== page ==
Next came the appeal for new initiatives for the State of the State address. This had the feel of an idea that occurred to the Governor earlier that morning after he reviewed the first draft of the State of the State message and found it lacking. “Let’s put out a call for new ideas. Let’s tell the commissioners they need to go back to their agencies and rattle the cages for new approaches to government. Oh, and be sure to have those ideas in by Christmas Eve.” But really, how serious an effort can this be with four remaining business days before the holiday?

Next came more self-serving silliness about the state budget. Keep in mind here that we’re staunch defenders of the Governor’s fiscal stewardship over the last four years. We actually believe that he and Mr. Megna have done a very good job overall.  But we wanted to puke when we heard him blather on about how everyone wants more, more, more and he, ever so heroically, has to be the one to say no.  Come on. That’s called doing your job.

Then came the most preposterous moment of all – actually, it was a series of moments all with the same theme: The Governor had nothing to do with the fracking decision. He turned it over to Martens and Zucker. It was totally their decision. He let them decide.

To underscore that he really, really, really had nothing to do with it, the Governor asked a bunch of naïve questions:

“Joe, so what you’re saying here is that the benefits of fracking have been overstated? Is that it? Really? Wow, I didn’t know that.”

“Dr. Zucker, I was really impressed with your presentation, especially the part about how you don’t want your infant children playing near the gas well and sucking noxious fumes into their tender lungs, or guzzling fracking fluid from their sippy cups or playing hide and seek in a well shaft. Yes, that was, indeed, powerful input and I thank you for that.”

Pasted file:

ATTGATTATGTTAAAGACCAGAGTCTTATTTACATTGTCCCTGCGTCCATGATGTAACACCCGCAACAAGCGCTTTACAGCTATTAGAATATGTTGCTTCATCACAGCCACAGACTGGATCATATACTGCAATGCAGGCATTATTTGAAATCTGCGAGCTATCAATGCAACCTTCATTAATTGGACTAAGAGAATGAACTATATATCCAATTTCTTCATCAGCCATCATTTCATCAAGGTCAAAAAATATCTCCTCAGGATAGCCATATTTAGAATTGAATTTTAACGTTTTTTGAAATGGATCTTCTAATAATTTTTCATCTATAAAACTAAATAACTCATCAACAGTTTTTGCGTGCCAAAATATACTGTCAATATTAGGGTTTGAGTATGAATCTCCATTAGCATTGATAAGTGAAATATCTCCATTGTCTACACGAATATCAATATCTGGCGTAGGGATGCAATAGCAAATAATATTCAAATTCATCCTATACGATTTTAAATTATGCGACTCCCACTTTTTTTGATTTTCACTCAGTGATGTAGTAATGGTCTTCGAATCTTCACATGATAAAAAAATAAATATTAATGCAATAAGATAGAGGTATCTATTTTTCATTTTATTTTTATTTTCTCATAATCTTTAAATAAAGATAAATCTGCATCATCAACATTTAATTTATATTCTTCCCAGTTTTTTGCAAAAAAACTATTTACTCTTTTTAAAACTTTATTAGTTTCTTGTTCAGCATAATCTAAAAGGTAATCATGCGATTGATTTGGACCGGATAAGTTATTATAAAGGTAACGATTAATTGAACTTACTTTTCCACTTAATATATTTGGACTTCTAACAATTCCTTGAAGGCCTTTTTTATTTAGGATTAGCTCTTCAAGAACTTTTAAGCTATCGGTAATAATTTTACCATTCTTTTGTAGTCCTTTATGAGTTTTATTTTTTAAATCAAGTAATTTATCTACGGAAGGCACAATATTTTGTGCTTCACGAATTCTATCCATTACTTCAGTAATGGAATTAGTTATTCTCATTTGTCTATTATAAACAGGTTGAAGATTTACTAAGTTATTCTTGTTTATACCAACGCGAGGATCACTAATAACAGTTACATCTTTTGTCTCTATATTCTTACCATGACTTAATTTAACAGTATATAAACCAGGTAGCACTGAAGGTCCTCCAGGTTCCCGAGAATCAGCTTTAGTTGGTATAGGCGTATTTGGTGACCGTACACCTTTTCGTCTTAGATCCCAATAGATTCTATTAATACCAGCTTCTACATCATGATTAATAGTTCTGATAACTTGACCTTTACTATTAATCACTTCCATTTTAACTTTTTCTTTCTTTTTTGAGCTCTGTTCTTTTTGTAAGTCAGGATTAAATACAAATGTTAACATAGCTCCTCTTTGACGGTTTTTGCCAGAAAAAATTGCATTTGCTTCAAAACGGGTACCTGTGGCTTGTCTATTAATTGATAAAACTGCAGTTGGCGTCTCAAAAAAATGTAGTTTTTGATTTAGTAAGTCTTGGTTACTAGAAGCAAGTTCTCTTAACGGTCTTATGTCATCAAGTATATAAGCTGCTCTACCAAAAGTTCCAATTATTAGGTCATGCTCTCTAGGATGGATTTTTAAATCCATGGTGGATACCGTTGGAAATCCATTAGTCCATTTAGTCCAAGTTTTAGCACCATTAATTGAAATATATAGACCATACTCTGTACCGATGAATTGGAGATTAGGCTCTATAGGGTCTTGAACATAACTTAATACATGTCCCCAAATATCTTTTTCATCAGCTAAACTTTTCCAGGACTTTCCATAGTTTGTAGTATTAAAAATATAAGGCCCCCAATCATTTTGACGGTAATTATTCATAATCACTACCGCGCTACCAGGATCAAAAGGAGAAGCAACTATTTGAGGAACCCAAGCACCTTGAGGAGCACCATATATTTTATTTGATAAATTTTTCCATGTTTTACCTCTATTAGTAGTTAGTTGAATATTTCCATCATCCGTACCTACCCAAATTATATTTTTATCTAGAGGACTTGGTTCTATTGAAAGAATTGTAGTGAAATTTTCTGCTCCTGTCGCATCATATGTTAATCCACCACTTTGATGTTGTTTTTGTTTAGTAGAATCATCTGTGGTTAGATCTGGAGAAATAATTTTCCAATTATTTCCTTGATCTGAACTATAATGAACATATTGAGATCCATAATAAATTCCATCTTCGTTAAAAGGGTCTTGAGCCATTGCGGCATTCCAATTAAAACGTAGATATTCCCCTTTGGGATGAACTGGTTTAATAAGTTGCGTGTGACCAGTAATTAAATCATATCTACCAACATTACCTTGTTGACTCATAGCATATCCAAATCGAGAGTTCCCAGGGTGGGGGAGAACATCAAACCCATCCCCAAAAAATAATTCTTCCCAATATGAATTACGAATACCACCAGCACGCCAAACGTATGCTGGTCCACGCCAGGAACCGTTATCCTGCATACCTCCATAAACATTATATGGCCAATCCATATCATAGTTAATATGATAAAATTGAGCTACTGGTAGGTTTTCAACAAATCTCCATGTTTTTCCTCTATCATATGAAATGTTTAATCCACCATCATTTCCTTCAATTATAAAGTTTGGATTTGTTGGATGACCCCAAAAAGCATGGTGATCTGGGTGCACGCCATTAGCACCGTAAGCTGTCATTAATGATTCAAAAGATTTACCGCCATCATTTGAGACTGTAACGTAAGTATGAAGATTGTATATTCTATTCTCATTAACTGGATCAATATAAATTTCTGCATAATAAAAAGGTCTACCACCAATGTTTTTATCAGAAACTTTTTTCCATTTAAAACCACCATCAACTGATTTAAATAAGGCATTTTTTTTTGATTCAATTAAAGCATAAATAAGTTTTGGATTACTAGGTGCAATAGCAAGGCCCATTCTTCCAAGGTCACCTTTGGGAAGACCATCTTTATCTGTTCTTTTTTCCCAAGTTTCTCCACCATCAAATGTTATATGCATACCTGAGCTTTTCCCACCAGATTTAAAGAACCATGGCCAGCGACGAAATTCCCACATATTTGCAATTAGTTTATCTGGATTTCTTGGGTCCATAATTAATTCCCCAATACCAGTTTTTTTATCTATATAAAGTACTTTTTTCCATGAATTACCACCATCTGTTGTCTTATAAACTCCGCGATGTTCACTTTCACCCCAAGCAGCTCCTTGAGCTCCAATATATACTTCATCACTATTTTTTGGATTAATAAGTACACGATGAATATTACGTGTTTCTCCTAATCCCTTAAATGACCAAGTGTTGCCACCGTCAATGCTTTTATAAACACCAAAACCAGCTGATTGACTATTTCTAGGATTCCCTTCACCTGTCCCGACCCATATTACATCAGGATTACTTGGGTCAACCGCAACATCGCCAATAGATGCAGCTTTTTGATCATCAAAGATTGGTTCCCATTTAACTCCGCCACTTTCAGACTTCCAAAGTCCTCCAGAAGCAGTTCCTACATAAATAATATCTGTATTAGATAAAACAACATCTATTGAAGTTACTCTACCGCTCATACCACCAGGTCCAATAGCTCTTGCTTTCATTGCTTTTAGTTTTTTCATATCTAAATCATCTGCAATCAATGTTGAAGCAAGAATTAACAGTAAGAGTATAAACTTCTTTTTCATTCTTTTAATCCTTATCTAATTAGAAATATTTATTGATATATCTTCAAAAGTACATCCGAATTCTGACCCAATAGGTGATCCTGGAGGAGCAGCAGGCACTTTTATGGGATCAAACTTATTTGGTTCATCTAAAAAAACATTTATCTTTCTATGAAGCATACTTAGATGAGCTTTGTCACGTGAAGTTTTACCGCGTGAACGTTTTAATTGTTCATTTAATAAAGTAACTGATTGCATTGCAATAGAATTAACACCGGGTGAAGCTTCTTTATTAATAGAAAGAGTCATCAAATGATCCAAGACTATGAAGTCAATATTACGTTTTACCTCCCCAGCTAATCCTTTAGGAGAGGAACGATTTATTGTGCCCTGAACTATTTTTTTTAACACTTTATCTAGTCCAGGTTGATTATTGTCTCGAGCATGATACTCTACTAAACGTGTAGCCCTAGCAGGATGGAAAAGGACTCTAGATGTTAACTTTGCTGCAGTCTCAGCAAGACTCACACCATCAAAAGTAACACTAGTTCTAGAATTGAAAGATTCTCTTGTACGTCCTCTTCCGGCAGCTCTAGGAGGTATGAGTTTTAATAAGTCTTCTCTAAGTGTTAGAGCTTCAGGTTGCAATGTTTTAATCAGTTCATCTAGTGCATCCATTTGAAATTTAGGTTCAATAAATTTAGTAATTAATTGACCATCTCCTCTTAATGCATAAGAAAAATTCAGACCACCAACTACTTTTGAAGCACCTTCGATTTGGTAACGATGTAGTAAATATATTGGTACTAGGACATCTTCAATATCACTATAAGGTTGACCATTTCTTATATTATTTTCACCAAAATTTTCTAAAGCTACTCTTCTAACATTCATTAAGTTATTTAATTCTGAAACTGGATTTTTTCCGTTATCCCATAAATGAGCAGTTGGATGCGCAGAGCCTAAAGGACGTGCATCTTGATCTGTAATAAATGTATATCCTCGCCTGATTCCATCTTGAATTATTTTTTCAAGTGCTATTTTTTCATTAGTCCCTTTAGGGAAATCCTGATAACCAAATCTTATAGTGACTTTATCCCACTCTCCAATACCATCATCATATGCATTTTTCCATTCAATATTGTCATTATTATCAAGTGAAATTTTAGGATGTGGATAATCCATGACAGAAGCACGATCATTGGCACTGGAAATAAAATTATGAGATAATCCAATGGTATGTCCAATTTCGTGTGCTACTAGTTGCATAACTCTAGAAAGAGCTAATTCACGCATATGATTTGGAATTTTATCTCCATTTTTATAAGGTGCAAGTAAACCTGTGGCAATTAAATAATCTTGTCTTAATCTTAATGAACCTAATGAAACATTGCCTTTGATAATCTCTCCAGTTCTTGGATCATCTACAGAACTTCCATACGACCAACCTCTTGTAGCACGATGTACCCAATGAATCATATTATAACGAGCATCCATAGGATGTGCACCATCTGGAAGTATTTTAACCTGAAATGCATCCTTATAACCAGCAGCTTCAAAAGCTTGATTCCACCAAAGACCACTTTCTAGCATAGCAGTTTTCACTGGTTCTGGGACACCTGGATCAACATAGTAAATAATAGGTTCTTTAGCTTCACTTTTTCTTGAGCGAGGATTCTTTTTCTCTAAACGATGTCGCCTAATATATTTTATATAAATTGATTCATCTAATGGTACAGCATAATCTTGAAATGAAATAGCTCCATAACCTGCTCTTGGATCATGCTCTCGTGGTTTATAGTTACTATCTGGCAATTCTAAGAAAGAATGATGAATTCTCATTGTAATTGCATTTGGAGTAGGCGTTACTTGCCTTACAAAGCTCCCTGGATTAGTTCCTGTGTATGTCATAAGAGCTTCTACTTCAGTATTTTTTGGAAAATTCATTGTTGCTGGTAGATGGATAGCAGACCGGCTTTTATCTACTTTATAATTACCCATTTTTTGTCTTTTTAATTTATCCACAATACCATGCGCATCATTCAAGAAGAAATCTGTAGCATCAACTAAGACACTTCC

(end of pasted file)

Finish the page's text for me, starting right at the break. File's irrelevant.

At this point, we wanted to pull out our hair and light ourselves on fire. Does the Governor think we’re all idiots?

Is this the way it’s going to be moving forward? Bogus bullshit on top of bullshit.

Oh, but it wasn’t over yet.

The Governor next insisted that he knew nothing, absolutely nothing about the reclassification of PEF positions.  “Uh, Larry what’s that all about?” he said.

Is this really going to be the MO for the next term: Stagecraft, bogus bullshit, feigning cluelessness?

If so, just shoot us. Do it now and put us out of our misery.

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2 Comments leave one →
  1. Anonymous permalink
    December 19, 2014 1:42 PM

    BTW, Zucker doesn’t have any children!
    http://nydn.us/1x5nwyZ

  2. Bob S permalink
    December 20, 2014 3:26 PM

    Dr. Zucker doesn’t have any children. The fact that he was referring to not wanting his kids around fracking is the perfect backdrop to the total fraud that is Cuomo’s handling of the Upstate situation. Cuomo has spent 4 years putting Upstate into an economic stranglehold, except for Buffalo which he needed for his re-elect. Its like Stalin choking Ukraine, slow and merciless.